I've decided, in the deluded spirit of making resolutions in the new year, to try and change an aspect of my lifestyle; I'm going to dip my toe in the water of an attempt to be kind to myself. My problem is I can't tell when I'm being nice to myself and when am I just being a lazy pig, so I never stop with the self-flagellation to keep going. If I thought about what's the greatest thing I could do for myself, I'd tell you it was 'to never have to get out of bed'. I'm my happiest when I have a virus and have an excuse to lie there without the nagging mother in my brain screaming, "Get your ass up and out".
The expression is often used to express regret or in a context of celebration of the deceased, however, it carries ulterior implications, even if they are unintended by the user. Describing people to have 'lost' to cancer suggests that they could have done something differently and the outcome could be changed.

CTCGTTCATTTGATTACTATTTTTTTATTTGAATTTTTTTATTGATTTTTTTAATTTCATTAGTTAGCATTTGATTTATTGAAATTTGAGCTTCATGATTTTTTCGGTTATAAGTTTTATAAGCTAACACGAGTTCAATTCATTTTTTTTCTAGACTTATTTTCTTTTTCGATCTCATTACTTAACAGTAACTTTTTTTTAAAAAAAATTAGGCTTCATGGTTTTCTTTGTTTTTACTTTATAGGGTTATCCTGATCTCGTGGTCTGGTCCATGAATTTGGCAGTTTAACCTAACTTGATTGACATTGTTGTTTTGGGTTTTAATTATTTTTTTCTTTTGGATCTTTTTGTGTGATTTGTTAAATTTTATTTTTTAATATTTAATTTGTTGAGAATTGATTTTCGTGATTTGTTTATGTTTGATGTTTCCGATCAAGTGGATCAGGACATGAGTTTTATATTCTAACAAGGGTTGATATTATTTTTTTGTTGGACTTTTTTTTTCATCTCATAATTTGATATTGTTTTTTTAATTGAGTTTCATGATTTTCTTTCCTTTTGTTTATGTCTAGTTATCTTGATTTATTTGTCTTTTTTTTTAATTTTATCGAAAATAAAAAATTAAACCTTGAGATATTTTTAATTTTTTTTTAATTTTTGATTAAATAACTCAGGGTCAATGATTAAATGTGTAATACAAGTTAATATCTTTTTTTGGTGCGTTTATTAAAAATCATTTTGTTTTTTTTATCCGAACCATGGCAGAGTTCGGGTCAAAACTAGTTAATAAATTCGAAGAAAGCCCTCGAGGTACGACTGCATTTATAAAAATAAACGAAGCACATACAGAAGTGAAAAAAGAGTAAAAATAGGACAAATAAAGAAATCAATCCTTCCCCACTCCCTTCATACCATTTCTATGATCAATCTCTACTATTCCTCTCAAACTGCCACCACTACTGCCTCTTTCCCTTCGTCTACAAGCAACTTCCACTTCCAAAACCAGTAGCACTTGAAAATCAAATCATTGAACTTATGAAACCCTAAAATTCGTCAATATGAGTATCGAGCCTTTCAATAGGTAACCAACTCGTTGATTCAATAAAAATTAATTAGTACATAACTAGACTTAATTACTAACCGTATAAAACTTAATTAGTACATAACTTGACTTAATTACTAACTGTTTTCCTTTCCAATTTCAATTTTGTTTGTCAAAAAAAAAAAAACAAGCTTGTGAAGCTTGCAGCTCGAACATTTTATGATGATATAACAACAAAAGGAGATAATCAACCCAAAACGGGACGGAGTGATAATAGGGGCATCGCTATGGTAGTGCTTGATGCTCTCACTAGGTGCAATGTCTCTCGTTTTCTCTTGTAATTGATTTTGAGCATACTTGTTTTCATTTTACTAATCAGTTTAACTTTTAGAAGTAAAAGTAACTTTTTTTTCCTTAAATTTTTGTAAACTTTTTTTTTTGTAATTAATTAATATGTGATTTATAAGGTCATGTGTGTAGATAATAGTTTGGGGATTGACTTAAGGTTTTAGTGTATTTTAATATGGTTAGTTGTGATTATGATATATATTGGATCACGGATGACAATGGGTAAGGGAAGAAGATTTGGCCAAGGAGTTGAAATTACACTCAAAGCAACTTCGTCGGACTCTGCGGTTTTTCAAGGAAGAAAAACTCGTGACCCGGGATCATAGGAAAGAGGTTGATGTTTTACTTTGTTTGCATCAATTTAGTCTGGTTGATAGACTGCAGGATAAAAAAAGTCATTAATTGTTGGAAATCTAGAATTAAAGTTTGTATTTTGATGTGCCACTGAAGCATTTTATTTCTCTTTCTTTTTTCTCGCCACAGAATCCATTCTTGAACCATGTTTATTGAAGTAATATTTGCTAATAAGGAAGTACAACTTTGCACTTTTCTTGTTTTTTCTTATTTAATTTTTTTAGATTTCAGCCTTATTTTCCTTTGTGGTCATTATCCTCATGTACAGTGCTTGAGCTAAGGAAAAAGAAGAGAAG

It is vital that UK students are aware that there is a new freely available Meningitis C booster, which they need before they head off to university... New students are at increased risk of encountering the bacteria that cause meningococcal disease because they are often living in busy halls of residence and in close contact with other new students during fresher's week.
I look healthy. Healthy enough, anyway. And that's just great, but here's the thing. For the better part, my outward appearance comes with a sense of 'got away with it', and how very empowering that can feel. But the physical disabilities lurking beneath the scars and lumps are never far from the surface...
We're talking about actual human beings existing in the twilight of grief and primal fear that comes with cancer. And if a lung, bowel, or pancreatic cancer patient feels, in that horrific state of mind, that it'd be easier to have a more socially acceptable cancer like breast cancer... We can't judge that. What are we doing, policing the private fears of terminally ill people now?